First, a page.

June 26, 2020

Committing to a TV show is like making an investment. You have to factor in your current mood, whether you want to be educated, entertained or enlightened, and how far out of your comfort zone you’re willing to go. With a deluge of content jostling for our attention, we often spend more time choosing what to watch than actually watching it. And there’s nothing more dissatisfying than loading the first episode, only to be disappointed 15 minutes later. With summer in full swing, here is a list of laugh-out-loud comedies, tear-jerking dramas and everything in between. There’s something for everyone, from easy watching to heavy social commentary. 

Never Have I Ever (2020)

Written by Mindy Kaling, this isn’t just another teen drama. Our cries for originality and diversity have finally been heard. This Netflix original is about growing up in America as an Indian teenager and how the loss of a loved one is analogous to losing a part of yourself. In their pursuit of popularity, the quirky characters explore their frustrations in a fairy tale-esque narrative arc ladled with Kaling’s signature blend of witty and awkward humour. Light-hearted and painfully fun, Never Have I Ever tugs at your heartstrings in ways you least expect.  

Love Life (2020)

Set in New York City, Darby Carter, played by Anna Kendrick, is the first season’s focal point as she pursues various romantic exploits as a 20-something-year-old working woman in search of the one. Kendrick’s self-deprecating and incredibly earnest portrayal holds up a mirror to our fragmented love lives and confronts deep-seated issues that tend to surface in a relationship. The 10-episode anthology series reminds hopeless romantics that love finds you when you least expect it. 

Normal People (2020)

Based on the award-winning novel by Sally Rooney, the 12-part adaptation leaves nothing to be desired. Following the relationship of two Irish teenagers throughout their schooling years, Normal People is about how lives can intertwine, the way vines wrap themselves around each other. Much like the seamless transition from panoramic shots of the beautiful Irish countryside to up-close bokeh frames of the protagonists’ feelings leaking out like broken faucets, the series takes you on an emotional rollercoaster that slowly unfolds and withholds. Fraught with complexities and contradictions, Marianne and Connell’s resistance to happiness is both frustrating and deeply moving. 

The Good Place (2016-2020)

Comedy meets moral philosophy in The Good Place. The final season, which ended in January answers the perennial question, “What do we owe one another?” with warmth and care. The cast attempts to fix the elusive afterlife system using deadpan humour to deflate conventional thinking—thanks to series creator Michael Schur, who has an entertaining approach to dissecting dense topics such as consequentialism, deontology and moral relativism with a breath of fresh air.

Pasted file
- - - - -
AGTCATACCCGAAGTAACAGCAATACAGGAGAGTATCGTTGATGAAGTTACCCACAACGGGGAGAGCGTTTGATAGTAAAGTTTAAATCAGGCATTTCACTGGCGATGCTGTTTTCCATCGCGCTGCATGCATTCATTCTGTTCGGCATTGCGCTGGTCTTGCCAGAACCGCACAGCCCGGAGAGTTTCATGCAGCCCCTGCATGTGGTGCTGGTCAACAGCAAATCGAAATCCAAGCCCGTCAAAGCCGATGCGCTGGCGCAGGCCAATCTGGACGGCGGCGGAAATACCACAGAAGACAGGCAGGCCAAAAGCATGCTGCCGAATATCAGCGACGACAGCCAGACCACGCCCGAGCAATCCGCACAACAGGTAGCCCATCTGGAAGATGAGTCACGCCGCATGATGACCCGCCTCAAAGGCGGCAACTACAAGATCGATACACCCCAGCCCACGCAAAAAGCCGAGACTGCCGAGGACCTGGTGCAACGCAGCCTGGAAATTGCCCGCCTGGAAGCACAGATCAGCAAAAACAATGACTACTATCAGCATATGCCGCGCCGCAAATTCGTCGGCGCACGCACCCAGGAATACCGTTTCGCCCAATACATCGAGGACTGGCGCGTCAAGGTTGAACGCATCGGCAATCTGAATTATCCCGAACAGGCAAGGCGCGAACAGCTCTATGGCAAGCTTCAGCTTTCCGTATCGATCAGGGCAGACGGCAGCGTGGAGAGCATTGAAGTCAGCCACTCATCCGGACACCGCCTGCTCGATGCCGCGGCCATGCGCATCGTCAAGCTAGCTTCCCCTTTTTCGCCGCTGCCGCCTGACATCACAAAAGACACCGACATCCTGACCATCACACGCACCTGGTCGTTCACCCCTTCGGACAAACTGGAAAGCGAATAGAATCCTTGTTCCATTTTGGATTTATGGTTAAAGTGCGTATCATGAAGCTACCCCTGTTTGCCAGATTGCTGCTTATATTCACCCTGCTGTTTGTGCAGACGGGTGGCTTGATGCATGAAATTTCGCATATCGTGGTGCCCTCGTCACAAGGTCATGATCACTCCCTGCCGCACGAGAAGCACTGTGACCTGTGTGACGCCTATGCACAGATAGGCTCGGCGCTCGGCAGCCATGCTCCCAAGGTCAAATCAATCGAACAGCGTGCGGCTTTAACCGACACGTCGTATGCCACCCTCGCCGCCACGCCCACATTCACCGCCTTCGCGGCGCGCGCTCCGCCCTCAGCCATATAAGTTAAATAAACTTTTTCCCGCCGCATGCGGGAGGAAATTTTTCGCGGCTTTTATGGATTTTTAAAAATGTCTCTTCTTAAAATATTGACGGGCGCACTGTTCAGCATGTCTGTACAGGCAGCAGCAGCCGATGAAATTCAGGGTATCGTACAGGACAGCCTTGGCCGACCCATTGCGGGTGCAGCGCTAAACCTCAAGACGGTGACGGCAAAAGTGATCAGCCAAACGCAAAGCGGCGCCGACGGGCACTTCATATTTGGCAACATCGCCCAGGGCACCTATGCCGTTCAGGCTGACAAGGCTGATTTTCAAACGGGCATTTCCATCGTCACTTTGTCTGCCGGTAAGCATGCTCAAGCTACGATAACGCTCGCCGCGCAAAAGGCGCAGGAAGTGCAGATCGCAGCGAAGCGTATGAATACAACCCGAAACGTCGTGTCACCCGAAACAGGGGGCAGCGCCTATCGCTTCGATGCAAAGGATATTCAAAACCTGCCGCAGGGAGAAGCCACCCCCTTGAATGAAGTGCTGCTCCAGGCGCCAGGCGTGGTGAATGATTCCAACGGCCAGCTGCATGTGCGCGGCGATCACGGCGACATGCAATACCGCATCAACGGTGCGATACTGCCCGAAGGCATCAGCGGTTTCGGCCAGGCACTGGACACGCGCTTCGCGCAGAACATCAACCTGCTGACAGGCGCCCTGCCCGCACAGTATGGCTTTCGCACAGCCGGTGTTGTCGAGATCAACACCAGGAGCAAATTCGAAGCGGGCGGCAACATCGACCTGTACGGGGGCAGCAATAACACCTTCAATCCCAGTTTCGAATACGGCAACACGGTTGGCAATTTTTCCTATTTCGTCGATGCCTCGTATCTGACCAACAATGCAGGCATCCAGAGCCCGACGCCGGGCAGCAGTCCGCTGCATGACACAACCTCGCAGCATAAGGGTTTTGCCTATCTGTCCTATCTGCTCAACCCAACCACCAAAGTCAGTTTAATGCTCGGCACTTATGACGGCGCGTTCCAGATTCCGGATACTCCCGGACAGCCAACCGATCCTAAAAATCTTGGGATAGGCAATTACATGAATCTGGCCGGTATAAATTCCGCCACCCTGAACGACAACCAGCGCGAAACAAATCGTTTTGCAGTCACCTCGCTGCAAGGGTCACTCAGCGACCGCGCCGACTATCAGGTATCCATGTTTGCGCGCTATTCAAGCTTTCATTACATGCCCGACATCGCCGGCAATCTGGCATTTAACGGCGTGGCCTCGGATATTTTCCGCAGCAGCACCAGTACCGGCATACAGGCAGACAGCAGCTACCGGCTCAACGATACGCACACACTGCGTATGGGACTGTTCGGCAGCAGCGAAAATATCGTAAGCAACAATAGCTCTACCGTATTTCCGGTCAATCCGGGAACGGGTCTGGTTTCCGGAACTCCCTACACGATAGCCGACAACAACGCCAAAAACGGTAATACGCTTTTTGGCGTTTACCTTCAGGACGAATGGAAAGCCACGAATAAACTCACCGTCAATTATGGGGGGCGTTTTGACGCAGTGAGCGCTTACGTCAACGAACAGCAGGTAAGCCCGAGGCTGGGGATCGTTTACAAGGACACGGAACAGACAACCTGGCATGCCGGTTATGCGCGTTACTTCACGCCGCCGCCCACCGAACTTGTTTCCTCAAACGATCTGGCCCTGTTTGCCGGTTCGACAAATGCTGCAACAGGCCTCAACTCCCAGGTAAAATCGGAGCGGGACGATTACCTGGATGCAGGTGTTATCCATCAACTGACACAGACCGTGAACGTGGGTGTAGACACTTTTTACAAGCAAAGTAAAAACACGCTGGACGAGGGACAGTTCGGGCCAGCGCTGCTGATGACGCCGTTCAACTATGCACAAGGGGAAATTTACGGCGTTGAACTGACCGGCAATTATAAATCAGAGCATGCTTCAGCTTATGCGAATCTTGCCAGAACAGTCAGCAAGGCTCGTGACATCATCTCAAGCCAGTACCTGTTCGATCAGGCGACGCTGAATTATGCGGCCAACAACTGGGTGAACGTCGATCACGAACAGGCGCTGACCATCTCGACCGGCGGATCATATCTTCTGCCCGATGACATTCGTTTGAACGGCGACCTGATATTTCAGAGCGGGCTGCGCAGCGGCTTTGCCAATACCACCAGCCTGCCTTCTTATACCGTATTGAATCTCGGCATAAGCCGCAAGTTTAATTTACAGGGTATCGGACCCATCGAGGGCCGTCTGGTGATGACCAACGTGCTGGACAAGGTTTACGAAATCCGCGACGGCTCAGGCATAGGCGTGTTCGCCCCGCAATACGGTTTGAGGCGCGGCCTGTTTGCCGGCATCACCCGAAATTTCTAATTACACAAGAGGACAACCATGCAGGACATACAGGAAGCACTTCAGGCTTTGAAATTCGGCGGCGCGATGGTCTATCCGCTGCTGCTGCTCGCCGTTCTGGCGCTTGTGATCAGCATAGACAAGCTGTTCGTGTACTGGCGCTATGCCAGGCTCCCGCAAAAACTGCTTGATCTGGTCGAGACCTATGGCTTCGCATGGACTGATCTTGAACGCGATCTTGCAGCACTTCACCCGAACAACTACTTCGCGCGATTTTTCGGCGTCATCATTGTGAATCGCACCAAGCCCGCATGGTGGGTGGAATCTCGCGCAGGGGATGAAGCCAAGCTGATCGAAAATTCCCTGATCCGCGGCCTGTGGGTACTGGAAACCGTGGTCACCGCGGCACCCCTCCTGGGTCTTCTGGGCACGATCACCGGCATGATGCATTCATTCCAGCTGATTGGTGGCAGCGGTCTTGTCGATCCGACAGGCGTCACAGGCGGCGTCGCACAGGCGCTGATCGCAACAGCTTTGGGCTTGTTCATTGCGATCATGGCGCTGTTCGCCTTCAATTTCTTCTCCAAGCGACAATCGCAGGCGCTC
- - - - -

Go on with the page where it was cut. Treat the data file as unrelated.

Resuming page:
BoJack Horseman (2012-2020)

Tying up its sixth and final season, the animated series is a cutting look at depression and existential dread. Anthropomorphic animals of all species deal with everything from the burdens of fame and self-hatred, to the withering of trust and how to wrestle with past trauma. The titular BoJack Horseman is a semi-retired actor with indulgent and problematic behavioural patterns who constantly teeters on the edge of self-destruction. Sad, scarily realistic and often cruel to its characters, the show is strangely comforting in its satirical take on the insipid journey of self-improvement. The anti-hero’s commitment to messing up, giving up and trying again is cathartic; tragicomedies rarely are, but this unique format doesn’t falter. 

Queer Eye Season 5 (2020)

Uplifting and inspirational, the Fab Five are back with a new season of makeovers and self-discovery. Moving from Atlanta to Philadelphia to help individuals flourish in their own unique way, the Queer Eye cast sprinkles their signature magic on overworked mothers, doubtful entrepreneurs and healing divorcées. The love that radiates through the screen is affecting, and has a powerful way of awakening the viewer’s self-confidence. From Tan dishing out sound fashion advice to Jonathan’s zingy ad-libs and Karamo’s perceptive sensitivity of the struggles that often cloud our judgement, Queer Eye always leaves you with a tear in your eye.

I Am Not Okay with This (2020)

Based on the graphic novel by Charles Forsman, the show follows a frustrated teen who discovers that her explosive anger is a gateway to telekinetic superpowers. Once you get past a few episodes, it doesn’t come as a surprise that the show’s director Jonathan Entwistle also worked on The End of the F***ing World. Both of the series have the same vintage, muted-tone aesthetic and angsty tracks that make you feel like a badass, which is essentially what the protagonist Syd is. The soundtrack is earwormingly catchy and isn’t just a tool for foreshadowing. Each 20-minute episode fuses the adrenaline of unleashing one’s full potential with the ache of unrequited love.

Pose (2018 -2020)

Ryan Murphy’s Pose, an incisive and revolutionary look at the LGBTQ and non-gender-conforming underground ballroom scene in New York City in the 80s, is a heartbreaking portrait and ode to the trans community. Following various Houses (a web of chosen families), the show tackles heavy themes of discrimination and marginalisation as well as the beauty of finding acceptance and love through your chosen family.

Tatami Galaxy (2010)

This Japanese anime utilises a quirky, colourful art style to depict thought experiments on time travel that explore variations of what life could have been, through rose-coloured glasses. Each episode explores the alternate realities that would have unfolded, had the protagonist joined different clubs/societies during his time at university. Misadventure and reflection ensue. 

Image credits: Netflix and BBC